Judge Airs Big Doubts on Yahoo Breach Settlement

In this April 18, 2011 file photo, the Yahoo logo is seen outside of the offices in Santa Clara, Calif. (AP Photo/Paul Sakuma, File)

SAN JOSE, Calif. (CN) – A federal judge derided a settlement related to the biggest data breach in the history of the internet as inadequate Thursday, but said she remains undecided about whether to grant approval.

U.S. District Court Judge Lucy Koh said a $117 million settlement between Yahoo and a huge class of up to 3 billion people was insufficient.

“I know both parties are highly motivated to get the settlement approved, but I have concerns,” Koh said during a contentious hearing Thursday. “I have not been able to figure out the total estimated sum. It is very vague. One of the vaguest I’ve read.”

While public announcements pegged the settlement figure at $50 million plus credit monitoring services, lawyers for both sides accidentally disclosed the total figure during the hearing: $117.5 million.

“This is a much worse settlement than Anthem,” Koh said later, referring to an earlier data breach case involving a much smaller class that was settled for $115 million.

Koh questioned whether $35 million in class attorney fees is necessary, asked why only seven people were deposed, chastised the plaintiffs for their seeming lack of curiosity about whether highly placed executives like former CEO Marissa Mayer knew of the breaches and whether there were other intrusions into Yahoo’s user database prior to the ones disclosed in the case.

“I’m disappointed that there doesn’t seem to be any motivation to get to the bottom of this,” Koh said. “It appears there’s a willful blindness or an attitude of ‘Let’s settle this and get out.’ The motivation of this lawsuit should be to find out the full extent of the potential damage and alert users so they can take precautions like shutting down bank accounts or getting new credit cards.”

Part of Koh’s frustration stemmed from the expert testimony of Mary France, an expert witness for the plaintiffs who said the information security practices at Yahoo earlier this decade might have allowed data breaches prior to the large one in 2013.

Yahoo attorney Anne Marie Mortimer said there was no evidence of a breach prior to the ones already disclosed – including one in August 2013 that Yahoo believes may have affected all 3 billion of its users at the time.

“The expert expressed concerns there were vulnerabilities earlier, but there was no proof that any breach happened,” she said.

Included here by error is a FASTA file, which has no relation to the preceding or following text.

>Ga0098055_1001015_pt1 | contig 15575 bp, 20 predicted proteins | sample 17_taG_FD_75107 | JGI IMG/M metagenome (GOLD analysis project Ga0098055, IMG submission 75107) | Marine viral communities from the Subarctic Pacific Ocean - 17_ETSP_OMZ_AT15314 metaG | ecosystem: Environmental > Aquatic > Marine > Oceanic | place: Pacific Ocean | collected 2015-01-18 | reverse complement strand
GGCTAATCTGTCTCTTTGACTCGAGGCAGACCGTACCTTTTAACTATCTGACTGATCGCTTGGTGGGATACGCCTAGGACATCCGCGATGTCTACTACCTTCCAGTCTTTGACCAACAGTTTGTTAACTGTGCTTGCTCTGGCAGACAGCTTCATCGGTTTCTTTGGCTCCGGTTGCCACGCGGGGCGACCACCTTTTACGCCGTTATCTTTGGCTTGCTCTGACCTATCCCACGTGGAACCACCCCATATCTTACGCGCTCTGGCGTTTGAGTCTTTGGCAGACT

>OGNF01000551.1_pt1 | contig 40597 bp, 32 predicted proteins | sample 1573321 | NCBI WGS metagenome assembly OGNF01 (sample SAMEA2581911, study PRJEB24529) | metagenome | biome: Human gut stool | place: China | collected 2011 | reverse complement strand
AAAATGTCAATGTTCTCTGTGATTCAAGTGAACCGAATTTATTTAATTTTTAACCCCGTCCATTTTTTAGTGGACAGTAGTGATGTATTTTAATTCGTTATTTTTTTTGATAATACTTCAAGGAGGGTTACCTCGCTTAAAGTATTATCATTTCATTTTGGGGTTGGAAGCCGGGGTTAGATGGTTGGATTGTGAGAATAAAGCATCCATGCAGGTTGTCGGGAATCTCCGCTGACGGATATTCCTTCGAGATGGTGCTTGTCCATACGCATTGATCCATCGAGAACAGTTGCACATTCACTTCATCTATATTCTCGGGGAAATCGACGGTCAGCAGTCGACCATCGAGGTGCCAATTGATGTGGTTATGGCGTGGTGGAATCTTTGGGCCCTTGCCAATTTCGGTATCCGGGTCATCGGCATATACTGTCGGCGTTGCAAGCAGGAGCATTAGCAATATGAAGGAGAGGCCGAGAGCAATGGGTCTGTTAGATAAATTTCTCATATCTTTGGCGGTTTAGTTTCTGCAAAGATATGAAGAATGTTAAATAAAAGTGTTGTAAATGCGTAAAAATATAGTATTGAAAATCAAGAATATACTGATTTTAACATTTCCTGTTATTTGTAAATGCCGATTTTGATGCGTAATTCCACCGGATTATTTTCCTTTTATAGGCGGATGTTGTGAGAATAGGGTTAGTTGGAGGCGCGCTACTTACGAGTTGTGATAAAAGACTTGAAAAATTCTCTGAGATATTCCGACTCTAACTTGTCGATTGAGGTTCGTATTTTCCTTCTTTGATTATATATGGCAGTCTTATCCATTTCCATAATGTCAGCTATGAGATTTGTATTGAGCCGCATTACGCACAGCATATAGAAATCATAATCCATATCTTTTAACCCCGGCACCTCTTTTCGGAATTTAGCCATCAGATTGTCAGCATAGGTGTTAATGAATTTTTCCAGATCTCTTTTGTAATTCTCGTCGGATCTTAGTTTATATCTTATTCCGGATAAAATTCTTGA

Koh was also miffed the proposed settlement contains no specific requirements about how Yahoo responds to future security breaches, particularly as the plaintiffs argued high-level executives knew about security vulnerabilities but elected not to spend money on more robust measures for financial reasons.

Such provisions went into the Anthem settlement, Koh noted.

“The conduct of Yahoo in this case was more egregious because the company knew data breaches occurred, but withheld information from users – likely to make sure the sale to Verizon happened,” Koh said. “Anthem came clean immediately and gave credit monitoring to those affected. They didn’t have to get sued to give credit monitoring.”

Credit monitoring is part of the proposed Yahoo settlement, but Koh asked why it reimburses for only 15 hours of the time they spend dealing with identity theft.

“The compensation is designed to take into account extensive damage to users, but there has to be a cap,” said John Yanchunis, attorney for the plaintiffs. “There’s only $50 million.”

Both lawyers claimed comparisons to the Anthem case were off base, saying the Anthem breach – which included the theft of about 37.5 million medical records – was different because the information contained Social Security numbers and private medical information.

“There was no financial information or Social Security information in the Yahoo user database,” Mortimer said, adding the Yahoo breach involved email addresses, databases, encrypted passwords and answers to security questions.

But Koh noted the thieves who stole from Yahoo sold the information on the dark web for exorbitant sums and that emails could have contained financial information or Social Security numbers.

Mortimer said Yahoo used bitcoin to buy back the stolen information from the thieves “out of an abundance of caution,” but also said some buyers passed because the data was considered too old to be valuable.

In an earlier hearing, Koh said she takes her responsibility to protect settling class members seriously and has withheld approval from other major settlements.

She will decide on approval of the settlement in the coming weeks.

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